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Jones v. Pfeil

United States District Court, W.D. Kentucky

March 22, 2018



          Joseph H. McKinley, Jr., Chief Judge

         Plaintiff Lovell Javhon Jones, a prisoner presently incarcerated at the Fulton County Detention Center (FCDC), filed this pro se complaint pursuant to 42 U.S.C. § 1983 while he was incarcerated in the Henderson County Detention Center (HCDC). Subsequent to filing the complaint, Plaintiff sent four letters to the Court (DNs 7, 9, 10 & 11), which the Court construes as motions to amend the complaint. In one of the amendments filed January 11, 2018 (DN 9), Plaintiff seeks to change the name of one of the Defendants named in Plaintiff's original complaint, Bill Markwell, to William I. Markwell. The motion to amend (DN 9) is GRANTED. The Clerk of Court is DIRECTED to change Defendant Bill Markwell to William I. Markwell in the docket of this action. The other three motions to amend (DNs 7, 10 & 11) mostly restate allegations Plaintiff included in his original complaint. These motions to amend (DNs 7, 10 & 11) are GRANTED.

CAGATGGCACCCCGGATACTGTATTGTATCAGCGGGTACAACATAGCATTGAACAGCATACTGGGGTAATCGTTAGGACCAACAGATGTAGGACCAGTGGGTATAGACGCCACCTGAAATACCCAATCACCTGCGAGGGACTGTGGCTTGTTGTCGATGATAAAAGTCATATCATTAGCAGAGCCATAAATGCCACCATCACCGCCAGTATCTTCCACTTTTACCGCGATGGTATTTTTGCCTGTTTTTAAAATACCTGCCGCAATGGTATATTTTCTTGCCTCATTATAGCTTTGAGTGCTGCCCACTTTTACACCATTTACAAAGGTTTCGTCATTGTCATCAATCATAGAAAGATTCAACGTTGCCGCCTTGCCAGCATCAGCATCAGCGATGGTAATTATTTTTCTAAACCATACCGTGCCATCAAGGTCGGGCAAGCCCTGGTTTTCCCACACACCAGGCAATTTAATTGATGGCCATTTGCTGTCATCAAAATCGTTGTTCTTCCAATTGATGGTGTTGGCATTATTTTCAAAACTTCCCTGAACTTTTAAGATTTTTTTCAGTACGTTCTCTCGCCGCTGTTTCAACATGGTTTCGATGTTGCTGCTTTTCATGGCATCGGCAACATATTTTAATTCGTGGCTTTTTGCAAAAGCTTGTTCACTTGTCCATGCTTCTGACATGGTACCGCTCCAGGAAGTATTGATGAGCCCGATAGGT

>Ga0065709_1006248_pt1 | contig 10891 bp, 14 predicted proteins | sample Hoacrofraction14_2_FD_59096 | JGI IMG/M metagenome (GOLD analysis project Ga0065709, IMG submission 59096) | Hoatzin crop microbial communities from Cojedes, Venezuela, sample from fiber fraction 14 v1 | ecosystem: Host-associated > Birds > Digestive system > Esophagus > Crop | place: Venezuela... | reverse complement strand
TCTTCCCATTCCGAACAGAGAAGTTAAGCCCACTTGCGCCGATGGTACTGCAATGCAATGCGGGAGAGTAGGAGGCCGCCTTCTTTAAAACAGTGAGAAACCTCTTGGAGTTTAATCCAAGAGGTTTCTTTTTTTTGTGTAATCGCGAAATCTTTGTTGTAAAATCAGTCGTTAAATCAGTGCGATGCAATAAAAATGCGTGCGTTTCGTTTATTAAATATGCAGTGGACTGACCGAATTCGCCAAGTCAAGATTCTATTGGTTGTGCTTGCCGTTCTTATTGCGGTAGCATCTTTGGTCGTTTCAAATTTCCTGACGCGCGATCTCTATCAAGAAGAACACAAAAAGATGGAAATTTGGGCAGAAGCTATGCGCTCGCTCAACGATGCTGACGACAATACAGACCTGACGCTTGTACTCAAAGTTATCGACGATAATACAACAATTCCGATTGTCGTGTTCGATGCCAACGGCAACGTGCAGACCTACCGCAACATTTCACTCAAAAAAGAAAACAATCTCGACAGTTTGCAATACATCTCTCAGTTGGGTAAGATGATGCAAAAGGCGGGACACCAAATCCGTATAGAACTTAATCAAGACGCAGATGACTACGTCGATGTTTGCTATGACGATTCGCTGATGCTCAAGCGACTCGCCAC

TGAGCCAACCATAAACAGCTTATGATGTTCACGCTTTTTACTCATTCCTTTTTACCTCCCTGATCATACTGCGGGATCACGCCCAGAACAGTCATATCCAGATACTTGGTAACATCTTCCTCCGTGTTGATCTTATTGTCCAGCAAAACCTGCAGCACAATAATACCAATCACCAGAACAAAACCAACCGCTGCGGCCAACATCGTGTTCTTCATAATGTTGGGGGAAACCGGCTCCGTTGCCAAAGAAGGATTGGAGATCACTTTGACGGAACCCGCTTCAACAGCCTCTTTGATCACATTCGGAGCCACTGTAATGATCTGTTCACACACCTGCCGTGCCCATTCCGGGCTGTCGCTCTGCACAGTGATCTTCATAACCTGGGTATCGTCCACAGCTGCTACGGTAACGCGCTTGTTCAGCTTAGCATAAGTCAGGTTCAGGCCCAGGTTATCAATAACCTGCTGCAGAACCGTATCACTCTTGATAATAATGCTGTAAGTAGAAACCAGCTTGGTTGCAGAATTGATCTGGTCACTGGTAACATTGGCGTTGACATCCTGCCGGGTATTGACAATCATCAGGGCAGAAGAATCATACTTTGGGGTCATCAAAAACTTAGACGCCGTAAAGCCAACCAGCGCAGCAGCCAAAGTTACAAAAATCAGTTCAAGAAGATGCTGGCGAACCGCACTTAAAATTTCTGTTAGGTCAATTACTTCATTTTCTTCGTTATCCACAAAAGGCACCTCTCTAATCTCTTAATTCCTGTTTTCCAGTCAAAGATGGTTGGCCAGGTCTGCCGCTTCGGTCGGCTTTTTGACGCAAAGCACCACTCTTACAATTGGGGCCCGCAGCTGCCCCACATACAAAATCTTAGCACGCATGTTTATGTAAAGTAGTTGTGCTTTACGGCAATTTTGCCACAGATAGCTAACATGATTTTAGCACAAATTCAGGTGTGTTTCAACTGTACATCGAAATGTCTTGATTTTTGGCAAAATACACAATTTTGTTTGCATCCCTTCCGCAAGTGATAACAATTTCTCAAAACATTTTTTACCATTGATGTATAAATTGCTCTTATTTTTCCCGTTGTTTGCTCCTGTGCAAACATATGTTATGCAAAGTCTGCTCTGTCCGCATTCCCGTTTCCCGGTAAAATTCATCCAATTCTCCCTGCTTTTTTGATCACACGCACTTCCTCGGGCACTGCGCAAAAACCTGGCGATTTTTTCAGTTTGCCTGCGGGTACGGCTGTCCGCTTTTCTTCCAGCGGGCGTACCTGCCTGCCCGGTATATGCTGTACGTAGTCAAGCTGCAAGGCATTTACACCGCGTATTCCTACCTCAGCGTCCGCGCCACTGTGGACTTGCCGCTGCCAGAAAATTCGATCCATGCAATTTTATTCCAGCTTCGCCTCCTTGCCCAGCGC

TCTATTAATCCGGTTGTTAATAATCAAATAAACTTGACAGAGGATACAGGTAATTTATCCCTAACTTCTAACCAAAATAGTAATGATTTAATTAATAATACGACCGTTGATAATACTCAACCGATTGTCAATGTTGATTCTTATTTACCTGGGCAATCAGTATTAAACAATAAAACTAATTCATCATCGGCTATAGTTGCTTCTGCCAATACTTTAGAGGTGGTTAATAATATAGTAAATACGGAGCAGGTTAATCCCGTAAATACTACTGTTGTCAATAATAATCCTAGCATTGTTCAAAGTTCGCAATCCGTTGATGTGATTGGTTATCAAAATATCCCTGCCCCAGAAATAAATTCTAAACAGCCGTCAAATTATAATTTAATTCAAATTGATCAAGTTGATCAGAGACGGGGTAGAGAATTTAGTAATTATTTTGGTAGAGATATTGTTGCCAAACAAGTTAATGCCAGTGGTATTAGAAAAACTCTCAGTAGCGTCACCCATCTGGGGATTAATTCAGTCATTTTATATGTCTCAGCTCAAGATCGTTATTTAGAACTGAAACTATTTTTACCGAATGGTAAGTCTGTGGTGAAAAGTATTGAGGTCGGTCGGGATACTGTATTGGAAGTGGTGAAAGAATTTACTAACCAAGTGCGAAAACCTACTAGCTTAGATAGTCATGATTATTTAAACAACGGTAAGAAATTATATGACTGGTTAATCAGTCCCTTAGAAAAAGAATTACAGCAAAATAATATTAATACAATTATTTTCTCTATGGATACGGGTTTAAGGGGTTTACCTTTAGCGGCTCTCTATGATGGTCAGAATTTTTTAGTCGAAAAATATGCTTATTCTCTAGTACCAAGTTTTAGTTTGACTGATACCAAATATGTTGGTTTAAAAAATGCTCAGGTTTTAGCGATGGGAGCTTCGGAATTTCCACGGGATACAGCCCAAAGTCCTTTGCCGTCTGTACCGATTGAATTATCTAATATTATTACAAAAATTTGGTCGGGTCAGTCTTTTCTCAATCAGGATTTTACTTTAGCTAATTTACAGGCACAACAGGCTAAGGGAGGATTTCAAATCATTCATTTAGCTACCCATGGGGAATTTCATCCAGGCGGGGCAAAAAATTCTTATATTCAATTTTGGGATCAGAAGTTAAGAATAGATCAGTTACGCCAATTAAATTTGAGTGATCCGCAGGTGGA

This matter is now before the Court for initial review of the complaint (DN 1) and two amendments (DNs 10 & 11) pursuant to 28 U.S.C. § 1915A and McGore v. Wrigglesworth, 114 F.3d 601, 608 (6th Cir. 1997), overruled on other grounds by Jones v. Bock, 549 U.S. 199 (2007). For the reasons that follow, the Court will allow an excessive-force claim and a bodily-privacy claim to proceed against Defendant Stone in his individual capacity. The Court will also allow Plaintiff to amend his failure-to-treat claims brought against Defendant “RN Kendra” in her individual capacity. All other claims and Defendants will be dismissed from this action.